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Leda and the Swan

The motif of Leda and the Swan from Greek mythology, in which the Greek god Zeus came to Leda in the form of a swan, was rarely seen in Gothic art, but resurfaced as a classicizing theme, with erotic overtones, in Italian painting and sculpture of the 16th Century. The most familiar examples are the copies of Leonardo da Vinci's lost painting, with the two sets of infant twins; Correggio's elaborate composition of ca 1530 (Berlin); and two versions of a lost Michelangelo that is known from an engraving by Cornelis de Bos, ca 1563: the marble sculpture by Bartolomeo Ammanati in the Bargello, Florence, and the painting after Michelangelo, ca 1530, in the National Gallery, London. The Michelangelo composition is a definitive example of Mannerism.

Leda and the Swan furnished a common motif for the visual arts into the 19th century.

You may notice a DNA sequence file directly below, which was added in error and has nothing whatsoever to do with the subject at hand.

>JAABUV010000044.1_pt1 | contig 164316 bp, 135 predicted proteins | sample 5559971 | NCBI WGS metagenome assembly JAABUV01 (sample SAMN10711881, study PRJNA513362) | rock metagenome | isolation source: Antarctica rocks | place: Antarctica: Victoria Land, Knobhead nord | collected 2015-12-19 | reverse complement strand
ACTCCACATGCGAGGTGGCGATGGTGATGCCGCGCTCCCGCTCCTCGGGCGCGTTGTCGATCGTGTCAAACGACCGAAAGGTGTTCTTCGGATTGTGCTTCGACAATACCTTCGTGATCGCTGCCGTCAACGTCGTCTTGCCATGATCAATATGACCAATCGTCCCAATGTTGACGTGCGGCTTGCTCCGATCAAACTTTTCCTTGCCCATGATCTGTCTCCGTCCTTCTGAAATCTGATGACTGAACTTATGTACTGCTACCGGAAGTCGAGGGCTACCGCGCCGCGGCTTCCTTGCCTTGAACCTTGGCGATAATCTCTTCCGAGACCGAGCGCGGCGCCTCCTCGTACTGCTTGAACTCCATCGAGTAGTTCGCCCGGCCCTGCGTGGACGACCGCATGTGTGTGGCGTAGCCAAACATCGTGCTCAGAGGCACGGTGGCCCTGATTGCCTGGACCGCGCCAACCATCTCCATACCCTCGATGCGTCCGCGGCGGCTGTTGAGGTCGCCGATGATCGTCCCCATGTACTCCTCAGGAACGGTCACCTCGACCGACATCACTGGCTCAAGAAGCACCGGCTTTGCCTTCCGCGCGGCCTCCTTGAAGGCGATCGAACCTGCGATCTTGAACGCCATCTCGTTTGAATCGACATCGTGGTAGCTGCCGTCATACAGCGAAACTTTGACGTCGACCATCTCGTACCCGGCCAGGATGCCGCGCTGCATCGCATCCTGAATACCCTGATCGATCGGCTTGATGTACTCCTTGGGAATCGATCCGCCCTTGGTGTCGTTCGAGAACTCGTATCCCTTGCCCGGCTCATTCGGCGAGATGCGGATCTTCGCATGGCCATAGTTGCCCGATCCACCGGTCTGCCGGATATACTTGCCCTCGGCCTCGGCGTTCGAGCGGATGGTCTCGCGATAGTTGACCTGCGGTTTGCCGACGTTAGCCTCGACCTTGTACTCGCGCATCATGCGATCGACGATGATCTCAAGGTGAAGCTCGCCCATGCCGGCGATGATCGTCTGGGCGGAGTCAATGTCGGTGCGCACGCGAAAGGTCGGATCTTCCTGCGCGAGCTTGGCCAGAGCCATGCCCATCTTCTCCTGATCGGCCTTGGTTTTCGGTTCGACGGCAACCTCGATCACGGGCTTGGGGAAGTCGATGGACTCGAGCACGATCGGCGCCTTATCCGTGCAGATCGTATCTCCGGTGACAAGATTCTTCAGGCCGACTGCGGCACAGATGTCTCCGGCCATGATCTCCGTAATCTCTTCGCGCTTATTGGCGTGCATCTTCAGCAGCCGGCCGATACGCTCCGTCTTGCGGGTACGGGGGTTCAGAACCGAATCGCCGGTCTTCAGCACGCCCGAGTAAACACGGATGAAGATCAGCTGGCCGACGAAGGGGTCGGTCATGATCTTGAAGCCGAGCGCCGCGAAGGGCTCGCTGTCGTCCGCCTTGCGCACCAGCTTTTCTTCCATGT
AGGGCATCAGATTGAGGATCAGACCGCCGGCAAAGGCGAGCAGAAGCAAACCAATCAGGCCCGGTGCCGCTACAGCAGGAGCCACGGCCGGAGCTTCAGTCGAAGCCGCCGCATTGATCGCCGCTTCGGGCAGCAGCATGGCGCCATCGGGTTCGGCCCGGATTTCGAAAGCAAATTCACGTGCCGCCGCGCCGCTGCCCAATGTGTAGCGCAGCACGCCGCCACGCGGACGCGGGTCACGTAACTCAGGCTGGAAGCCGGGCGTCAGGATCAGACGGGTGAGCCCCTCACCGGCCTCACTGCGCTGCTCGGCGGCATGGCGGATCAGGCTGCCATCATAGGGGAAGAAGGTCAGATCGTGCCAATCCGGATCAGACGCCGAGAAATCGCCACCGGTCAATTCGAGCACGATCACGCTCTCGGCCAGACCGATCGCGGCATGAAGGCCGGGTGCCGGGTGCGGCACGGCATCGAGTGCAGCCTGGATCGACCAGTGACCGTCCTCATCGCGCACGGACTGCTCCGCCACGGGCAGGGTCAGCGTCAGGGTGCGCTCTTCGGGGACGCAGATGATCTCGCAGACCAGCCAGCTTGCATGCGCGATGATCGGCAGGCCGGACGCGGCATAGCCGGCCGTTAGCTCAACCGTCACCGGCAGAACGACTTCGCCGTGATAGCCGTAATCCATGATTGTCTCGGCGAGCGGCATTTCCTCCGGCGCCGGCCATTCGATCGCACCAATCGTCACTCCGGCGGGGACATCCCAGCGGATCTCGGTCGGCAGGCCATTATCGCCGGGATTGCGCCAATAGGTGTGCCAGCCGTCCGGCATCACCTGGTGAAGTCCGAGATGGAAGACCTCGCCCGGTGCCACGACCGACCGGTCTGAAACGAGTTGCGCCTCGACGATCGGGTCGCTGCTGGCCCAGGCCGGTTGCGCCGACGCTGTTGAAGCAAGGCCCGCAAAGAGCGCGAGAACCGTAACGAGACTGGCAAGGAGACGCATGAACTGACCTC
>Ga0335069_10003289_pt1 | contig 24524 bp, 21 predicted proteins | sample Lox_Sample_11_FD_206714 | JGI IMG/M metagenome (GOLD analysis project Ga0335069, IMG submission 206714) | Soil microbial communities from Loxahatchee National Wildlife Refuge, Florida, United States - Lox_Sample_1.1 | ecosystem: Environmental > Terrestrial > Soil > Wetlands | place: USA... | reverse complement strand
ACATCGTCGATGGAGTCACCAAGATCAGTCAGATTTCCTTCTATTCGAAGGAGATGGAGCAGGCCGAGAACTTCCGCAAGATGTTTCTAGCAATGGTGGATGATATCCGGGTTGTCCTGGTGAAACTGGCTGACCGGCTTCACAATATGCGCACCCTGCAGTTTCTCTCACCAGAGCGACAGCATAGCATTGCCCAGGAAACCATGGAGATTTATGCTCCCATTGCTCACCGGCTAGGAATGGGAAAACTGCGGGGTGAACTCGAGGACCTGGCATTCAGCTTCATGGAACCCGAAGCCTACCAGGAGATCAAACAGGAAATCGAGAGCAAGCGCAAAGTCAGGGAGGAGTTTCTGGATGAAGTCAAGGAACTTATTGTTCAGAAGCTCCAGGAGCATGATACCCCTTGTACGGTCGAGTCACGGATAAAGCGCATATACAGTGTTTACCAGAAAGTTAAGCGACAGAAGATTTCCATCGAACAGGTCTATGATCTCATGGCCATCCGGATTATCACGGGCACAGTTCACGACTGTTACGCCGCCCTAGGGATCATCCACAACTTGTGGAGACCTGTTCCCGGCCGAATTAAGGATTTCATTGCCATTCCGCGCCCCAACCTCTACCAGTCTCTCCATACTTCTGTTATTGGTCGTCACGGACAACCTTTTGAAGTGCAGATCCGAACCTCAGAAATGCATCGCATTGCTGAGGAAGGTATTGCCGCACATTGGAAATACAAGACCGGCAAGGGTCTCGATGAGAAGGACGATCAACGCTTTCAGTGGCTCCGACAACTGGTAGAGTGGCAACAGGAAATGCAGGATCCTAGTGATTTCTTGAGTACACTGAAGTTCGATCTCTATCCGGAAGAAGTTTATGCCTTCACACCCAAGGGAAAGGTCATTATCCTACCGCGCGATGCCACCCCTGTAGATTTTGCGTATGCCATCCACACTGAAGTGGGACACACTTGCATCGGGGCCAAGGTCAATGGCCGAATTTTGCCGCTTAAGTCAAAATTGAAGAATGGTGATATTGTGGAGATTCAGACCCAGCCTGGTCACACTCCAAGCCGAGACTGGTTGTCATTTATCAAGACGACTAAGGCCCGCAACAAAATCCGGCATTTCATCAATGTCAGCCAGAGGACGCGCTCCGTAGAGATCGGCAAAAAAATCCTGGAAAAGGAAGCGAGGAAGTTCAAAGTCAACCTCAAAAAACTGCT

Leda And The Swan is a poem by William Butler Yeats first published in 1924. Reviving what had become an insipid classical cliché by combining psychological realism with a mystic vision, it describes the swan's mating with Leda, mother of Helen of Troy and her sister Clytemnestra, the faithless wife of Agamemnon.

A sudden blow: the great wings beating still
Above the staggering girl, her thighs caressed
By the dark webs, her nape caught in his bill,
He holds her helpless breast upon his breast.

How can those terrified vague fingers push
The feathered glory from her loosening thighs?
And how can body, laid in that white rush,
But feel the strange heart beating where it lies?

A shudder in the loins engenders there
The broken wall, the burning roof and tower*
And Agamemnon dead.
Being so caught up,
So mastered by the brute blood of the air,
Did she put on his knowledge with his power
Before the indifferent beak could let her drop?